Tuesday, March 25, 2008

Anatomy of a Wheat Berry, and About Gluten

Basically, wheat germ is the baby plant, endosperm is the plant food, and bran is the outer covering. White flour is the endosperm alone, and has a relatively long shelf life. Whole grain flour is the whole deal ground up, and has a shorter shelf life because the oils in the germ will go rancid.

It's funny; before I knew this, I had sometimes made bread with white flour, and added bran and germ to make it more nutritious. I had really just reassembled whole grain flour!

Left whole, the grain can last a long time. I just soaked some >8-yr-old grain two nights ago, and it is already sending out spider-like root fingers. I wonder how long the grain will keep?

Gluten is a protein in the endosperm. If you add water to it and knead it, the gluten will form stretchy, rubber-band-like strands. This is of course the friend of the yeast bread, and doom for tender baked things like biscuits, cookies, and cakes. The gluten acts like a bunch of balloons, which fill up with the gas produced by the yeast, allowing the bread to rise. Or, it acts like a tangle of rubber bands, making cookies, biscuits, and cakes tough and chewy. A good "bite" is essential for a bagel; it is bad news for chocolate cake.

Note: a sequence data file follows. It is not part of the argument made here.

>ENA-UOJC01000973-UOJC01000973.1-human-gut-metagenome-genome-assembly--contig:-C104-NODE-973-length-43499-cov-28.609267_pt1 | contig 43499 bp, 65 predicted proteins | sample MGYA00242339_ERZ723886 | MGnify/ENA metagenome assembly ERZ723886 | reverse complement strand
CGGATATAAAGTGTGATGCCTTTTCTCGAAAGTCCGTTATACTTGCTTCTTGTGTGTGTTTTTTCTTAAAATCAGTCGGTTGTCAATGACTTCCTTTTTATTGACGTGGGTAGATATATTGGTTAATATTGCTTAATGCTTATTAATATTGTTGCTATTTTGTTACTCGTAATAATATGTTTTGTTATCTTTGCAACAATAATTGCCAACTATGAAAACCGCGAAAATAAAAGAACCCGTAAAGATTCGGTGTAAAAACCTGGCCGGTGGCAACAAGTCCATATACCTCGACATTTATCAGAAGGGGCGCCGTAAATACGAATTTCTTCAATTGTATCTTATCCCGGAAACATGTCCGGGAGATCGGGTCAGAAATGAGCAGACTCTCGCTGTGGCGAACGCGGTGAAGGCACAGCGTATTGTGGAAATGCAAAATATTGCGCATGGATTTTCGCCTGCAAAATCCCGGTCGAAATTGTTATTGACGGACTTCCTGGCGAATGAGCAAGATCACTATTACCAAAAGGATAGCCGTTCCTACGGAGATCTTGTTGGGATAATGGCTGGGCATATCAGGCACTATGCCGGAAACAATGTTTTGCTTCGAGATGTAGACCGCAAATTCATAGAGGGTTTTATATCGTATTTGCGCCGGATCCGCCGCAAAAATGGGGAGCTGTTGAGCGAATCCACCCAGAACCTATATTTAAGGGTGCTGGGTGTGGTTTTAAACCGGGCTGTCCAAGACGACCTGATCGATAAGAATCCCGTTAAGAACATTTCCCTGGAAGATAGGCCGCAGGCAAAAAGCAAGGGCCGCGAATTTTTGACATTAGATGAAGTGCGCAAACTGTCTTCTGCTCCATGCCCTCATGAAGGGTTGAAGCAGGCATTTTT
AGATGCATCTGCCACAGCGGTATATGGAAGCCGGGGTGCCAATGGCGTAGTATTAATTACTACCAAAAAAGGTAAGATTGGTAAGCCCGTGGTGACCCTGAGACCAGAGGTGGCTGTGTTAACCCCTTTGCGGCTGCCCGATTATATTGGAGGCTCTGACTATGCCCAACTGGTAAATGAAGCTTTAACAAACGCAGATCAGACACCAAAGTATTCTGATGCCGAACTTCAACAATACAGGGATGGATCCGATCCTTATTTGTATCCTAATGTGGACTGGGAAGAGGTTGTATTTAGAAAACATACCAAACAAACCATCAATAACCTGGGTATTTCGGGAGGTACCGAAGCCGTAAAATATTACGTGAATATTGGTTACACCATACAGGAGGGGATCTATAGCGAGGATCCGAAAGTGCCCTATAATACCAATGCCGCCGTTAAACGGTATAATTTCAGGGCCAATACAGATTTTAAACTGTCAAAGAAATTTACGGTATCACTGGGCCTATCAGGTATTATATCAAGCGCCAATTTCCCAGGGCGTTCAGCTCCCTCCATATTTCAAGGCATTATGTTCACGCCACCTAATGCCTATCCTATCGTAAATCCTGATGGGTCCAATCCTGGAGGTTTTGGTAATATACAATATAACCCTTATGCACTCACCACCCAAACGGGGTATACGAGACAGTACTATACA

Different brans and kinds of wheat flour have differing amounts of gluten. Off hand, the extremes seem to be King Arthur Flour's "Sir Lancelot" on the high side, and White Lily® Flour on the low side. Sir Lancelot: great for bagels; White Lily: great for biscuits. An All-Purpose flour will be somewhere in the middle, and work reasonably well for most things.

Gluten absorbs water. A higher gluten flour will require more water than a lower gluten flour to achieve the same dough texture. I think this is the main thing that affects bread recipes, not the humidity in the air, or the season, etc.

I always use King Arthur Flour for bread, because they test and maintain a consistent gluten level in their flours. Once I find the right amount of water for a bread recipe, it never changes, all year, and I live in the south. Our humidity is all over the place.

Whole-grain bread may be heavy because the bran cuts up the gluten strands, reducing their rise. Bleah. I say mix the whole wheat flour with a good white bread flour; get some benefit of the whole grain while still making bread that's worth eating.

Musing: Hard wheats are higher in gluten, and tend to grow better in the more Northern states. Soft wheats are lower in gluten, and grow better in the South. Bagels are very popular in New York; biscuits are very Southern. Accident? YOU decide.

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